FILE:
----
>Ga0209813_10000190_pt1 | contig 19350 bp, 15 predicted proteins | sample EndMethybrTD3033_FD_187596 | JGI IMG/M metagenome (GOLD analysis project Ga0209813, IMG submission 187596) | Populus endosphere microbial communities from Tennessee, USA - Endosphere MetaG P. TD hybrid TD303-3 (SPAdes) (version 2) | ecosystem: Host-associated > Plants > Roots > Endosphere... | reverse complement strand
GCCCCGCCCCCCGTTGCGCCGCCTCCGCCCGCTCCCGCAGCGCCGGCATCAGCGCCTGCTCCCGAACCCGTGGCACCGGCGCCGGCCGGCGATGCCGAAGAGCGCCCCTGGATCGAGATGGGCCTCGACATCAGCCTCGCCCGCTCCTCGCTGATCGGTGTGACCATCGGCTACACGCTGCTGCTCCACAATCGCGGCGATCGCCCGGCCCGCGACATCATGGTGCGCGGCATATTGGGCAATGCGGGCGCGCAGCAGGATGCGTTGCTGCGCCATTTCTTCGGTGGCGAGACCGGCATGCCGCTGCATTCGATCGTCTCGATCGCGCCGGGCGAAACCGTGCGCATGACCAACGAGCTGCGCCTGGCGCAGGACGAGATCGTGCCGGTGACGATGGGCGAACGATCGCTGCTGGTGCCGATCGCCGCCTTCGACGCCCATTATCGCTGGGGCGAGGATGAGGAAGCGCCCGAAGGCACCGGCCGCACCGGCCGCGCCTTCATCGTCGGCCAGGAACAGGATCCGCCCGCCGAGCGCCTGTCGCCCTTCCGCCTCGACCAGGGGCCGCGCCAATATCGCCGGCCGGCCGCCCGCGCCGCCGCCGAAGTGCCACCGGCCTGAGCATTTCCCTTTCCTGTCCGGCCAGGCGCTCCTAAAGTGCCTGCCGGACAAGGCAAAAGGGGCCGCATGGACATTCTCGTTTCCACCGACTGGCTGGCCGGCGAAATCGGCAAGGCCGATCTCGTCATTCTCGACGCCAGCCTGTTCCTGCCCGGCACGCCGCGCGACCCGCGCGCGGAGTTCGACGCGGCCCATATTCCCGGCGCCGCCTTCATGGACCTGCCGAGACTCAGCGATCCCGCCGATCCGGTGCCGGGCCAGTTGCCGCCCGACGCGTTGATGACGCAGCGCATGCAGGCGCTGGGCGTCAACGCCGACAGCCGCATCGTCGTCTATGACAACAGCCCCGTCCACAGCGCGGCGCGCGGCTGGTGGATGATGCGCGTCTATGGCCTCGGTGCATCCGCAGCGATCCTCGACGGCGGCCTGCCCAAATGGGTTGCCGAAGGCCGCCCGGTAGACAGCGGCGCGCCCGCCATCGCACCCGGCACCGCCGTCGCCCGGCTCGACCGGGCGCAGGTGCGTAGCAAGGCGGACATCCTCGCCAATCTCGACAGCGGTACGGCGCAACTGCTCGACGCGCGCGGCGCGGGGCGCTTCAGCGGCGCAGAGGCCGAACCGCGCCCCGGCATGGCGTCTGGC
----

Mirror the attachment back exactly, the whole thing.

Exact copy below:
>Ga0209813_10000190_pt1 | contig 19350 bp, 15 predicted proteins | sample EndMethybrTD3033_FD_187596 | JGI IMG/M metagenome (GOLD analysis project Ga0209813, IMG submission 187596) | Populus endosphere microbial communities from Tennessee, USA - Endosphere MetaG P. TD hybrid TD303-3 (SPAdes) (version 2) | ecosystem: Host-associated > Plants > Roots > Endosphere... | reverse complement strand
GCCCCGCCCCCCGTTGCGCCGCCTCCGCCCGCTCCCGCAGCGCCGGCATCAGCGCCTGCTCCCGAACCCGTGGCACCGGCGCCGGCCGGCGATGCCGAAGAGCGCCCCTGGATCGAGATGGGCCTCGACATCAGCCTCGCCCGCTCCTCGCTGATCGGTGTGACCATCGGCTACACGCTGCTGCTCCACAATCGCGGCGATCGCCCGGCCCGCGACATCATGGTGCGCGGCATATTGGGCAATGCGGGCGCGCAGCAGGATGCGTTGCTGCGCCATTTCTTCGGTGGCGAGACCGGCATGCCGCTGCATTCGATCGTCTCGATCGCGCCGGGCGAAACCGTGCGCATGACCAACGAGCTGCGCCTGGCGCAGGACGAGATCGTGCCGGTGACGATGGGCGAACGATCGCTGCTGGTGCCGATCGCCGCCTTCGACGCCCATTATCGCTGGGGCGAGGATGAGGAAGCGCCCGAAGGCACCGGCCGCACCGGCCGCGCCTTCATCGTCGGCCAGGAACAGGATCCGCCCGCCGAGCGCCTGTCGCCCTTCCGCCTCGACCAGGGGCCGCGCCAATATCGCCGGCCGGCCGCCCGCGCCGCCGCCGAAGTGCCACCGGCCTGAGCATTTCCCTTTCCTGTCCGGCCAGGCGCTCCTAAAGTGCCTGCCGGACAAGGCAAAAGGGGCCGCATGGACATTCTCGTTTCCACCGACTGGCTGGCCGGCGAAATCGGCAAGGCCGATCTCGTCATTCTCGACGCCAGCCTGTTCCTGCCCGGCACGCCGCGCGACCCGCGCGCGGAGTTCGACGCGGCCCATATTCCCGGCGCCGCCTTCATGGACCTGCCGAGACTCAGCGATCCCGCCGATCCGGTGCCGGGCCAGTTGCCGCCCGACGCGTTGATGACGCAGCGCATGCAGGCGCTGGGCGTCAACGCCGACAGCCGCATCGTCGTCTATGACAACAGCCCCGTCCACAGCGCGGCGCGCGGCTGGTGGATGATGCGCGTCTATGGCCTCGGTGCATCCGCAGCGATCCTCGACGGCGGCCTGCCCAAATGGGTTGCCGAAGGCCGCCCGGTAGACAGCGGCGCGCCCGCCATCGCACCCGGCACCGCCGTCGCCCGGCTCGACCGGGCGCAGGTGCGTAGCAAGGCGGACATCCTCGCCAATCTCGACAGCGGTACGGCGCAACTGCTCGACGCGCGCGGCGCGGGGCGCTTCAGCGGCGCAGAGGCCGAACCGCGCCCCGGCATGGCGTCTGGC